Article appeared in the SF Chronicackle today by Mike Elgan of Computerworld on the "Five Stages of Facebook Grief." Again he focuses on the lack of security and discovering that others outside of your immediate circle can find out stuff about you.
Let me make it very clear: If you don't want to participate in a particular aspect of society ore society itself, you don't have to.
You don't need an iPhone to survive (I don't) You don't need to be on Facebook or Twitter or Gowalla or any other kind of social network. You also don't have to join Kiwanis, or a gym or a church or watch TV or listen to the radio. You can abandon your car and home, fill a garbage bag with clothes and a hunting knife and go live in a cave in the Sierras.
But when you are looking to buy something, sell something, look for a job, hire someone, get some information, get a point of view that you might value, find a vacation home in a foreign country, get an introduction to an influential person... well, you are going to have to participate in some social activity where you interact with another human being.
Social media is a medium, just like a piece of paper. If you put your name and phone number on a hundred Post-it notes and spread them around your neighborhood, chances are someone is going to call you. A telephone is a medium. If you have one, one day you might get a call from someone you don't know because they dialed your number by mistake. They might even hack into your line and buy porn from it. If you use a medium to communicate with someone, it's possible that it might be misused and it's possible that you might waste your time using it (how many brochures have you read that you felt were a waste of your time?)
Elgan brings up some real-world examples, like the guy who had pictures taken of him throwing up after a binge drunk, posted on Facebook and his grandparents saw them. That's supposed to be an example of why social media was bad. Let me restate: The fact that the guy is binge drinking is not bad. That the grandparents saw him binge drinking is bad. Maybe I have a different family dynamic, but if I did something bad as a young person, my parents generally were able to figure it out because we had a close enough community that they would find out about it. I knew this to be true. As a result, I avoided doing a lot of stupid stuff growing up. I did stupid stuff, but I did not do some others.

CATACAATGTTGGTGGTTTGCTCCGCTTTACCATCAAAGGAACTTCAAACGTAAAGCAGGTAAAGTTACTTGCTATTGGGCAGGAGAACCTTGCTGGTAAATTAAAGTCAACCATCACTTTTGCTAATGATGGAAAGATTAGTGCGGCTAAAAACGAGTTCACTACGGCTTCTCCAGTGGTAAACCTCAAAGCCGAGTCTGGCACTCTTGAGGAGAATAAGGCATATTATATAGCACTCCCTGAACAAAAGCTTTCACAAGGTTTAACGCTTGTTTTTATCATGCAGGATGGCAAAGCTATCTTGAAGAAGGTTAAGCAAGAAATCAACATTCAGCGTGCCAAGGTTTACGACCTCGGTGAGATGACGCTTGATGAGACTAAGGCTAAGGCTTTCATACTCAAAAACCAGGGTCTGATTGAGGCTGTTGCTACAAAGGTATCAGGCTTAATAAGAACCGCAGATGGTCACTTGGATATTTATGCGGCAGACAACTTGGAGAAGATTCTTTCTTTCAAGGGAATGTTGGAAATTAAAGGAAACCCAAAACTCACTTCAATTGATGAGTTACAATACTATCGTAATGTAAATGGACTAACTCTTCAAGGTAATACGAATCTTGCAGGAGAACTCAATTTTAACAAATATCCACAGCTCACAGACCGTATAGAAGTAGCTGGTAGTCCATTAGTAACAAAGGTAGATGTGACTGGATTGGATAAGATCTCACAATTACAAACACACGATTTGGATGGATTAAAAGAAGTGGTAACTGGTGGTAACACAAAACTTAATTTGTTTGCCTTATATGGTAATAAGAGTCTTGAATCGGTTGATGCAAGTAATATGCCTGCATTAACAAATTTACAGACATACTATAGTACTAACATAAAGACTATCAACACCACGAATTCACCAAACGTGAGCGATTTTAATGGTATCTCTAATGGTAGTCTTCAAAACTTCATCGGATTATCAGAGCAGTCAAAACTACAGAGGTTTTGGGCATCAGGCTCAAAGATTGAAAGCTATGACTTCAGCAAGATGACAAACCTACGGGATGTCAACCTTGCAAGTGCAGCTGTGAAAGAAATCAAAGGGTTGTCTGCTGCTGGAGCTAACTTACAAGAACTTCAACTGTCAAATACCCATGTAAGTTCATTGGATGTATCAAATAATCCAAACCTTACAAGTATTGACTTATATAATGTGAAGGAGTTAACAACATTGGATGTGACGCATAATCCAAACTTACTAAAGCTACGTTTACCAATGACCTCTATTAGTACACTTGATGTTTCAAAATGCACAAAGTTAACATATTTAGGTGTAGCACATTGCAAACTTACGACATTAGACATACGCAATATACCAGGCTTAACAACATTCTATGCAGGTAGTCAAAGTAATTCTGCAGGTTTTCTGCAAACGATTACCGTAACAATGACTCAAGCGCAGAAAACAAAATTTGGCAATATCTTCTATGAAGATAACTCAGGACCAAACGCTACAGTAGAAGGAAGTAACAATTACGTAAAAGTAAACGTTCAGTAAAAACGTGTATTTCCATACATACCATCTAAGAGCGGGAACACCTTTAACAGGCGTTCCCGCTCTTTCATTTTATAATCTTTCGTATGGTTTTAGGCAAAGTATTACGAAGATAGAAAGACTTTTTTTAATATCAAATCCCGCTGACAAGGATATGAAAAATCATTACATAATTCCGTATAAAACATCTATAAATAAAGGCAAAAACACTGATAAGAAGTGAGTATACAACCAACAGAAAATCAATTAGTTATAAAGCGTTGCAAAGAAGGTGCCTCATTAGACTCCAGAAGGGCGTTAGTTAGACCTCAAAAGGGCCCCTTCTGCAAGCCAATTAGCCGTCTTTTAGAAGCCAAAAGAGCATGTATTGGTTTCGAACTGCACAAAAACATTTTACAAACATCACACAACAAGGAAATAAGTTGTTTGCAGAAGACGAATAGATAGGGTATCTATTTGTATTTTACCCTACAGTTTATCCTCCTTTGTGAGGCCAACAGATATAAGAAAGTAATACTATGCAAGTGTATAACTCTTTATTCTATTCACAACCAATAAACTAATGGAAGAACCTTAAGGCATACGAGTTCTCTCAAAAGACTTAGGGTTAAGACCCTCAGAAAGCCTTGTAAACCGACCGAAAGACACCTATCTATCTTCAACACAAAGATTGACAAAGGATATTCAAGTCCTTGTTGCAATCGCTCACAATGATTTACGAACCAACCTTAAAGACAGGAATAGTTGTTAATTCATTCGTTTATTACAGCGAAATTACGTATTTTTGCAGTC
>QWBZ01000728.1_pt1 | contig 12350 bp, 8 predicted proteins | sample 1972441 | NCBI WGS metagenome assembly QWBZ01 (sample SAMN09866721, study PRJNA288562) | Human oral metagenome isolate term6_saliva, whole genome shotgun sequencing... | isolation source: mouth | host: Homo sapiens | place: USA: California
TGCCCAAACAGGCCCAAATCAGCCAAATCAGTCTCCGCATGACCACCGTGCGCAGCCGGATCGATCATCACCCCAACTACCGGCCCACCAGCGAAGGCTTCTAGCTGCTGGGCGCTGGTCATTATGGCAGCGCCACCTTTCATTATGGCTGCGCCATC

The fact is we think it's OK to lie, cheat and steal as long as we don't get caught and as long as we don't cross the line as to where WE think that line is. We've developed that attitude over decades of being "private people." But in our privacy we also become isolated and alone. When disaster hits we find we have no one to turn to and blame others for our misery, when if we had just been a bit more social, we might have easily found comfort and direction.
This extends to the corporate world where marketing philosophies isolate the corporation from the real world. Messages are highly controlled and insular. As long as everything is going well, it doesn't seem to matter, but when thing go wrong, the attitude that that we can control the message cuts the company off from reality and bad decisions are made. Social withdrawal makes the situation even worse.
I have friends and clients that eschew social media and in some cases it is a justified position. It is especially appropriate when you actually want to limit who you interact with. But at the same time, those people are generally miserable and pessimistic.
What we have to realize is that we are not only in this together, but none of us are getting out of here alive. Benjamin Franklin said, "We must all hang together or we will all hang separately." John Donne said it better, though: